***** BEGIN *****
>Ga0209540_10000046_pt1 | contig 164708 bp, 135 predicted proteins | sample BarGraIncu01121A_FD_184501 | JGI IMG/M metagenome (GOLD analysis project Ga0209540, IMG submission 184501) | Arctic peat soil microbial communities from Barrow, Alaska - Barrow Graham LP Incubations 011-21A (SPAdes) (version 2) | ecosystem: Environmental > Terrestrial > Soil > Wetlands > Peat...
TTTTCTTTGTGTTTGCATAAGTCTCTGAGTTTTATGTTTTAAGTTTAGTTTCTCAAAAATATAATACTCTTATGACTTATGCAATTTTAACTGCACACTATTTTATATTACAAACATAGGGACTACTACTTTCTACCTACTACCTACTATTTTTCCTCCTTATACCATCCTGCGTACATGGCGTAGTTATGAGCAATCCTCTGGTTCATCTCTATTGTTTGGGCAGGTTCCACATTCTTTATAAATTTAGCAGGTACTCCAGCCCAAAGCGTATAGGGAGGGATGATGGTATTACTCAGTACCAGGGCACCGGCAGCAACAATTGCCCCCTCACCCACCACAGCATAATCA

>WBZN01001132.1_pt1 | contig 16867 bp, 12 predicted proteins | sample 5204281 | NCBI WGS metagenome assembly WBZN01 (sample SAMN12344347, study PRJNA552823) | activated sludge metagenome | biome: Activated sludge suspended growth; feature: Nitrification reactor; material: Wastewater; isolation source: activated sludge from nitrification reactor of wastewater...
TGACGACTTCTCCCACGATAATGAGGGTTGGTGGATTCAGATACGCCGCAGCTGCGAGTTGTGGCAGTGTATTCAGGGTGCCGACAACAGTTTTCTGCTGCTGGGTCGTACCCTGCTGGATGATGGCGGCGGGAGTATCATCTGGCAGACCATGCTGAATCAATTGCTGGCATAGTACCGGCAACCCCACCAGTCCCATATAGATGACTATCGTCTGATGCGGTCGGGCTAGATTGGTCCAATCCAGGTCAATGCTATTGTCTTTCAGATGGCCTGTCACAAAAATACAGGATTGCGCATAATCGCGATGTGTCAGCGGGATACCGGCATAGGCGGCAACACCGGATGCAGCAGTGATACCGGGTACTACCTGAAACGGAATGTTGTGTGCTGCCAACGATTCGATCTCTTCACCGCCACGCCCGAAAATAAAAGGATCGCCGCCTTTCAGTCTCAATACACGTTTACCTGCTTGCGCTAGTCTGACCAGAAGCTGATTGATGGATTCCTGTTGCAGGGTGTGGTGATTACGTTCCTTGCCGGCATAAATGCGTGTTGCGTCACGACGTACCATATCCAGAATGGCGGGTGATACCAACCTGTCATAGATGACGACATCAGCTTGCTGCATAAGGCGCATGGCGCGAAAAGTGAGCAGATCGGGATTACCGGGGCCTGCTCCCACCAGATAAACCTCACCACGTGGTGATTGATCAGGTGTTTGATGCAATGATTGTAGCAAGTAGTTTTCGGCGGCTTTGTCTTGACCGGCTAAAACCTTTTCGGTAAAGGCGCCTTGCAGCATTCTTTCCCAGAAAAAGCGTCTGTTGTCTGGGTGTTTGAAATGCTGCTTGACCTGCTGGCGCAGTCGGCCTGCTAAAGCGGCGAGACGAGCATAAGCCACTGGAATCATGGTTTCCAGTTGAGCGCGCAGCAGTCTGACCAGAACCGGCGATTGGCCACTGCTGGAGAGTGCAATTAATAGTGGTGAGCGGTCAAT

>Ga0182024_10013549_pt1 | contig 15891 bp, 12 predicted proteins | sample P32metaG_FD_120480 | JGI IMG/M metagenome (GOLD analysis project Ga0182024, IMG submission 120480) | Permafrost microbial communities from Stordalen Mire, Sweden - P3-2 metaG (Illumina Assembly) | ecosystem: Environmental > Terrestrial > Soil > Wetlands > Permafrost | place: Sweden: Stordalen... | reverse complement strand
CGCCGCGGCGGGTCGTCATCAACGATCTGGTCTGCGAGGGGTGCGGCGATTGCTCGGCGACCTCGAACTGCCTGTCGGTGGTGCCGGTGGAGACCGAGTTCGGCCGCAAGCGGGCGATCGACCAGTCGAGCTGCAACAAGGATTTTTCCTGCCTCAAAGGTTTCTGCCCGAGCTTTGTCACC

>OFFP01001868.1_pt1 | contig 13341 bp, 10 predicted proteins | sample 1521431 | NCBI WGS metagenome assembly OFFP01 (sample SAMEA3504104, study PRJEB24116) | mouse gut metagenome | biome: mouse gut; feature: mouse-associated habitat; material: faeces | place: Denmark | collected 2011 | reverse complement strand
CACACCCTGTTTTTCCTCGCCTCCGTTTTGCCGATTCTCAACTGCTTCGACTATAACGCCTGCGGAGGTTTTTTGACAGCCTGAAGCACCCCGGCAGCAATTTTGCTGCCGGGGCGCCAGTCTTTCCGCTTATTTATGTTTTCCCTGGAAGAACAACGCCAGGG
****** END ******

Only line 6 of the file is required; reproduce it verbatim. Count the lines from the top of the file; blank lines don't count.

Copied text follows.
CGCCGCGGCGGGTCGTCATCAACGATCTGGTCTGCGAGGGGTGCGGCGATTGCTCGGCGACCTCGAACTGCCTGTCGGTGGTGCCGGTGGAGACCGAGTTCGGCCGCAAGCGGGCGATCGACCAGTCGAGCTGCAACAAGGATTTTTCCTGCCTCAAAGGTTTCTGCCCGAGCTTTGTCACC